President Bush Outlines Priorities, Including Homeland Security, Medicare Prescription Drug Benefit
Buoyed by gains made by Republicans in Tuesday's midterm elections, President Bush yesterday called for congressional action on some "administration priorities" that have been delayed, including the creation of a Department of Homeland Security, the Washington Post reports. Saying legislation to establish the department is "the most important thing to get done," Bush called on Congress, which will reconvene on Tuesday to begin a lame-duck session, to take immediate action on the issue (Milbank, Washington Post, 11/8). "The election may be over, but a terrorist threat is still real. The Senate must pass a bill that will strengthen our ability to protect the American people," Bush said (Bumiller, New York Times, 11/8). Bush released his plan for a Homeland Security department earlier this year, but a debate over labor issues stalled the measure in the Senate (Chen/Gerstenzang, Los Angeles Times, 11/8).
In June, the House passed a bill (HR 5005) that contained nearly everything Bush had outlined in his plan. Under the legislation, 22 federal entities would be merged into the new department. The CDC would play a vital role in the department; its Epidemic Intelligence Service would be expanded and modernized, allowing it to train local and state officials to better recognize a bioterrorist attack (California Healthline, 7/29). Legislation has been stalled in the Senate because some Democrats say the House-passed measure would "ease civil service protections" and other rights for employees of the department, the Los Angeles Times reports. Despite pressure from Bush, aides to Democratic and Republican senators said action on the bill may be delayed until the next session because of the "unpredictability" of the lame-duck session (Los Angeles Times, 11/8). Senate Minority Leader Trent Lott (R-Miss.) said he will make a "huge effort" to pass the bill if he becomes majority leader during the lame-duck session, as is expected (Washington Post, 11/8). However, a Republican Senate aide said Lott would be in a better position to pass the bill in January, when the new congressional session starts (Los Angeles Times, 11/8).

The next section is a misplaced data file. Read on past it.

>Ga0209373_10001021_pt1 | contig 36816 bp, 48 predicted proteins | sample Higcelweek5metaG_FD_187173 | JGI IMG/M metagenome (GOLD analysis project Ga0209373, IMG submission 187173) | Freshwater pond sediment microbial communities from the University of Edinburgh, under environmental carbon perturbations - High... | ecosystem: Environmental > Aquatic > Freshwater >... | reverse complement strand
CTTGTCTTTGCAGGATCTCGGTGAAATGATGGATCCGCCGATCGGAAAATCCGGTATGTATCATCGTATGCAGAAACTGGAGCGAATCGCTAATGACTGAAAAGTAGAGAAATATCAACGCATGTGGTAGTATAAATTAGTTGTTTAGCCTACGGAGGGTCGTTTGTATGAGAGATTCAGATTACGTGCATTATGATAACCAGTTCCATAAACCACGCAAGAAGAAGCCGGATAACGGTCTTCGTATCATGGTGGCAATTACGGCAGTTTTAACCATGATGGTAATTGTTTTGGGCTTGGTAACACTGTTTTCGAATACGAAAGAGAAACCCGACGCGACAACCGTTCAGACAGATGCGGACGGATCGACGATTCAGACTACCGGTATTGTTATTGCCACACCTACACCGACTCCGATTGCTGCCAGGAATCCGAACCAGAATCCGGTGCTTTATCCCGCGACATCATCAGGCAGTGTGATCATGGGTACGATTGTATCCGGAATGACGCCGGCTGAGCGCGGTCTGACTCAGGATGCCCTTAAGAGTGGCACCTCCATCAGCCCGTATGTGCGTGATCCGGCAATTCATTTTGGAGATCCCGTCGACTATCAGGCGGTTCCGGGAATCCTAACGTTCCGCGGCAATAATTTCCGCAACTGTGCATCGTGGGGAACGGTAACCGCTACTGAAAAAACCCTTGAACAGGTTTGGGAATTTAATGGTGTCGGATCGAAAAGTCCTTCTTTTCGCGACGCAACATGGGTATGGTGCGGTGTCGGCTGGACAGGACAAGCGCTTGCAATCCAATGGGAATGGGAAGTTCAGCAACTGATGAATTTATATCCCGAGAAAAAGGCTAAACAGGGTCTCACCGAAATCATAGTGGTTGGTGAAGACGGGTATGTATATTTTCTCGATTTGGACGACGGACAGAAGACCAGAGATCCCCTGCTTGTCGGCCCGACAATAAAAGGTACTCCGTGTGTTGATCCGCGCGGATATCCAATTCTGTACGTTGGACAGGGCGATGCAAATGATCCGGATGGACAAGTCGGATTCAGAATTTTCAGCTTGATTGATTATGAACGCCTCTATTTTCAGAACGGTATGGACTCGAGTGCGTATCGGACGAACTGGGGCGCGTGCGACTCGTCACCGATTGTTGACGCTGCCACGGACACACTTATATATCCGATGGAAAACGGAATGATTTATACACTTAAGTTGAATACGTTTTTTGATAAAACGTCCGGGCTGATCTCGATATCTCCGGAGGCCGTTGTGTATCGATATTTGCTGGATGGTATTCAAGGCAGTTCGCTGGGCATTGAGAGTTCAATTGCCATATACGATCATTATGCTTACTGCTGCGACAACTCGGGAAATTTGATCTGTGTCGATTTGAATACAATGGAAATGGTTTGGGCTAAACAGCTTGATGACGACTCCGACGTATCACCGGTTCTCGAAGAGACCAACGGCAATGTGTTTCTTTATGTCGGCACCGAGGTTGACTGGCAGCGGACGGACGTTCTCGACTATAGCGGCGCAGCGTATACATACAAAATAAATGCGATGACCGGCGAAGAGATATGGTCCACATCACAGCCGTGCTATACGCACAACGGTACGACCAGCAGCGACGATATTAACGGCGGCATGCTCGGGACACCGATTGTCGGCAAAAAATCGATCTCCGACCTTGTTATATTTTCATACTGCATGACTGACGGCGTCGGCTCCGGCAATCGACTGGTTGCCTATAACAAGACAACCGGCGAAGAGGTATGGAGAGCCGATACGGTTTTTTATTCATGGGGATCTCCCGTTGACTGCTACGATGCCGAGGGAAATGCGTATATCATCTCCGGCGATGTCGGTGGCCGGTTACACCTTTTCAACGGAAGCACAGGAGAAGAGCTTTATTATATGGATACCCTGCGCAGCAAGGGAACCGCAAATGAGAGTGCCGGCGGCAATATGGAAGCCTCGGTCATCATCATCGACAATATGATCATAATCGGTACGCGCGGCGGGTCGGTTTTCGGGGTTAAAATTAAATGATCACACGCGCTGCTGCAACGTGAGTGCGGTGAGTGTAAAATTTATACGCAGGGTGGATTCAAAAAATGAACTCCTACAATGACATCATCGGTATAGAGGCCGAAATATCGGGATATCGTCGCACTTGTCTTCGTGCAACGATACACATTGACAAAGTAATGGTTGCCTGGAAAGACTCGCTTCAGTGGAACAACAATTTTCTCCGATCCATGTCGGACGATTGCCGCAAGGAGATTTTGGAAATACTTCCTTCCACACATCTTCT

The Post reports that while Bush was more "vague" about his plans for the next Congress, he did mention the need for a Medicare prescription drug benefit (Washington Post, 11/8). Republican lawmakers will likely use their increased power to enact market-based reforms, including a Medicare drug benefit that uses private insurers, rather than the federal government, to provide coverage (California Healthline, 11/7). In June, the House passed such a plan as part of a Medicare reform package, but the Senate failed several times to pass a prescription drug benefit bill (California Healthline, 8/13). MPR's "Marketplace" yesterday reported on the Republicans' health care agenda. The segment includes comments from Robert Blendon, professor of health policy at Harvard University, and Stuart Altman, a health economist and professor of national health policy at Brandeis University's Heller School for Social Policy and Management (Palmer, "Marketplace," MPR, 11/7). A transcript and audio of the segment in RealPlayer are available online.
In other news, House Minority Leader Richard Gephardt (D-Mo.), who was "tarnished" by the Democratic losses in Tuesday's election and is considering a run for president in 2004, yesterday announced as expected that he will step down from his leadership position when the new Congress convenes in January, the Baltimore Sun reports. As a result, the Sun reports there is a "vigorous leadership battle" underway between Rep. Nancy Pelosi (D-Calif.), the minority whip, and Rep. Martin Frost (D-Texas), who chairs the House Democratic Caucus (Hirschfeld, Baltimore Sun, 11/8). Pelosi, who is considered more liberal, said she would look past ideology and focus on an agenda that "inspires voters and wins elections," the Post repots. Frost, however, who is considered a moderate, said that electing Pelosi might relegate the Democrats to "permanent minority" status because she would pull the party to the left and voters would "flock to Republicans" (VandeHei, Washington Post, 11/8). In addition, Rep. Harold Ford (D-Tenn.) this morning announced his intention to compete for the position, saying both Frost and Pelosi represent "a leadership style that the party needs to change," the AP/Washington Post reports (AP/Washington Post, 11/8).This is part of the California Healthline Daily Edition, a summary of health policy coverage from major news organizations. Sign up for an email subscription.